You’re not alone if you’ve fallen out of the habit of balancing your checkbook because you trust your online banking statement to indicate how much money is in your account. Why do the math when the number is so accessible? This amount is not always accurate, though, because it might not reflect recent purchases or pending transactions.
As such, you might have tried to write a rent check with less money in your account than you believed. Your landlord attempted to deposit the check, but it bounced. Now you’re late on rent, and there’s a charge on your bank account that reads “NSF Fee – Item Returned.” You didn’t mail any packages that came back to you, so what does this fee mean, and why were you charged?
What are Returned Item Fees?
Your account’s charge is called a returned item fee, also known as a nonsufficient funds fee (abbreviated as NSF). It means you didn’t have enough funds in your checking account to cover your attempted transaction, and you don’t have overdraft protection.
WalletHub notes that NSF fees are fixed and vary between states, but they are usually between $27 and $35. Because they are set, you can incur a $30 fee for overdrawing your account with $700 in it if you try to write a check or make an ACH payment for $800. Likewise, your bank can charge you the same $30 if you try to buy groceries at the grocery store using a debit card for $50 with only $2 in your checking account.
Why do these fees exist? You’re not wrong to notice that they perpetuate the cycle of debt and poverty. The answer is in the name “returned item fee” — your bank is making you pay for the trouble of sending your money back to you. Your bounced check will be re-deposited into your account, but your bank won’t do it for free.
Can You Waive a Returned Item Fee?
It’s possible, but not common. It never hurts to call your bank’s customer service center and ask. The worst thing they can do is say no, and they may feel more inclined to help you out if you explain your situation or have never overdrawn your account before. The bank may not erase the charge entirely, but it’s always worth a shot.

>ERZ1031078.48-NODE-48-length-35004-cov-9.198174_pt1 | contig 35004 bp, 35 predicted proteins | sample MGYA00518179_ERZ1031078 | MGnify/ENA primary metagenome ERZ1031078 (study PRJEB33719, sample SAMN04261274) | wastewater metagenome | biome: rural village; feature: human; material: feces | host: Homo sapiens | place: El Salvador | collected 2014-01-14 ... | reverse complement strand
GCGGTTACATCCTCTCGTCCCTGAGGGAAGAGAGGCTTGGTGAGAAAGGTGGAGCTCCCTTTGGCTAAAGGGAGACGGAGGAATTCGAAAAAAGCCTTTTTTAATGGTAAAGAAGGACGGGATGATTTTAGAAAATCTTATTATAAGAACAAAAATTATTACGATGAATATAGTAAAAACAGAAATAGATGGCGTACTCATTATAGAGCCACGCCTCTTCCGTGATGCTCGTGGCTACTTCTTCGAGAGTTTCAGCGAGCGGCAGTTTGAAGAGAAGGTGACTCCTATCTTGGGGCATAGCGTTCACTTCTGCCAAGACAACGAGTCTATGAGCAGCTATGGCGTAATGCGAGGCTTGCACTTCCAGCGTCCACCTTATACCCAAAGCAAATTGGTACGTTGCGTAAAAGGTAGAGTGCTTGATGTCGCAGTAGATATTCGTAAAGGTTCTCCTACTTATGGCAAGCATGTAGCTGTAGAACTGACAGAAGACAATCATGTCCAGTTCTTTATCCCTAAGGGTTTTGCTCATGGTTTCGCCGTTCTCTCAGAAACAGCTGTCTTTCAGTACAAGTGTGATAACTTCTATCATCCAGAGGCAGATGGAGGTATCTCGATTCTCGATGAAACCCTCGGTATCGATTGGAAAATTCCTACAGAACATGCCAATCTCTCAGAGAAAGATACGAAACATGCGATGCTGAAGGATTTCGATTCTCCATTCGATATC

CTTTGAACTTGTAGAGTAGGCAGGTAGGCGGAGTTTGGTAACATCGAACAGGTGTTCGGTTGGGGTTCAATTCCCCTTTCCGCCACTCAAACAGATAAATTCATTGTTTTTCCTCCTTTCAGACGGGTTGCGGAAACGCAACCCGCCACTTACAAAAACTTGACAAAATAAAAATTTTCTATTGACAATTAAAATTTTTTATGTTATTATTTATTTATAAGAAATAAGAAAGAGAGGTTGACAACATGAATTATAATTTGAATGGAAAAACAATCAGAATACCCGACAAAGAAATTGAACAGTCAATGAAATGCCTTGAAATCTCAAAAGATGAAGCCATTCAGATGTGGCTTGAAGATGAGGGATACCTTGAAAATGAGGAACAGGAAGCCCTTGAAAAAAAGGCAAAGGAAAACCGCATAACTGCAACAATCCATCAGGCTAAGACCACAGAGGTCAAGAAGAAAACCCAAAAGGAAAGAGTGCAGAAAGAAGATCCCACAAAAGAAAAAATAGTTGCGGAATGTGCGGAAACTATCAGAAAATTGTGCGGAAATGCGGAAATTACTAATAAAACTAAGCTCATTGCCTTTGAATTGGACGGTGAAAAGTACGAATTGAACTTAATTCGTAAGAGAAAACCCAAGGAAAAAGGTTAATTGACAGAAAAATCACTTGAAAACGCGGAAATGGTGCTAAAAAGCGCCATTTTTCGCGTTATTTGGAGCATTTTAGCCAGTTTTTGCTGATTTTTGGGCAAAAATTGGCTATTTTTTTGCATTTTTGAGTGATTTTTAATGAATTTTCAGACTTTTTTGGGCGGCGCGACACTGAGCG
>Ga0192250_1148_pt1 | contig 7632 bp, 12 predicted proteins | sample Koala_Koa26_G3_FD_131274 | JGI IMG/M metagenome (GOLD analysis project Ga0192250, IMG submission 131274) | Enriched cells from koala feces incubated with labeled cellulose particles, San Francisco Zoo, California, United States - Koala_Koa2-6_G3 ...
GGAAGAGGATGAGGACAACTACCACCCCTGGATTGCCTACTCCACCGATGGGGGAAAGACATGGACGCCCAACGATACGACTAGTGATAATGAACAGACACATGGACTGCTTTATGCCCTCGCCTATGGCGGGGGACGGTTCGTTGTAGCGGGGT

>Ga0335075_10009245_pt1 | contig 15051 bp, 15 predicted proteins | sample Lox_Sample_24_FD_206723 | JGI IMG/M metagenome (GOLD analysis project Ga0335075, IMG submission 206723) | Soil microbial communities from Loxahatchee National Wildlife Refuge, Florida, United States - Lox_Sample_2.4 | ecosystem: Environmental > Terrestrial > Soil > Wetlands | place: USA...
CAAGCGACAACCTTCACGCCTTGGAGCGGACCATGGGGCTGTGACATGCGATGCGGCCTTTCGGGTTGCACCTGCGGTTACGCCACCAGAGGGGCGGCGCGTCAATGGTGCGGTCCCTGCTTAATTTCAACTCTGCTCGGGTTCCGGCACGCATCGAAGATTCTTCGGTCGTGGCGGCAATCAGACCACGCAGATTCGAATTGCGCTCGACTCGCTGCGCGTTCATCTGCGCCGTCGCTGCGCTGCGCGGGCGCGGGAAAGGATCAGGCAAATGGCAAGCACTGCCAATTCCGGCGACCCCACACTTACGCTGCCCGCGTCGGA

How are NSF Returned Item Fees Different Than Overdraft Fees?
You might be confused about the difference between an NSF returned item fee and an overdraft fee. Overdraft protection is a service you can opt into that allows you to overdraw your account when you have nonsufficient funds. If you had overdraft protection in our previous example, your bank would loan you the difference or pull from your savings account, your rent check would still go through, and your landlord would be none the wiser. Your bank would then charge you a comparable overdraft fee for using this service.
How to Avoid Returned Item Fees
How can you avoid having an “NSF Fee – Item Returned” charge in the future? Check out the following tips:
Access Your Money On Time
Maybe one reason you had less money in your account than you thought you did is because your paycheck was delayed. You depend on punctual deposits to pay your bills on time (or your bills are due before payday), but you’re afraid to ask your employer for an advance too often. In this case, you can use an app like Earnin to access your pay when you want it and make payments. You’ll avoid a returned item fee, and you pay the app back without mandatory fees when your paycheck arrives.
Use a Backup Source
Link your checking account to a backup source of money, such as a savings account. You will likely have to pay an overdraft fee to pull from it, but this will hopefully be smaller than an overdraft fee for borrowing money or an NSF fee.
Take Advantage of Overdraft Protection
Overdraft protection can spare you from NSF returned item fees. However, be aware that there are caveats to this service. Your bank could report you to a debit bureau like ChexSystems if you rely on it too frequently, which could negatively impact your ability to open a new checking account in the future.
Turn on Low-Balance Alerts
Link your account to an app with low-balance alerts or use your bank’s native feature. If your funds drop too low, an alert will notify you that you either need to replenish your account or avoid spending until further notice. Mint is an example of an app that enables low-balance alerts.
Besides making a significant amount of money, your next-best option to avoid returned item fees is to budget carefully. Make sure you balance your accounts and checkbook, so you know how much money you have at any given time. Your online banking statement and third-party apps can help, but it’s always good to be sure before you trust the number they display too quickly. Apps like GoodBudget and Cleo can help you manage your money wisely.
It’s not fun to see a returned item fee on your statement, but you can avoid them by keeping an eye on your financial status and using resources available to you.
Please note, the material collected in this blog is for informational purposes only and is not intended to be relied upon as or construed as advice regarding any specific circumstances. Nor is it an endorsement of any organization or Services.
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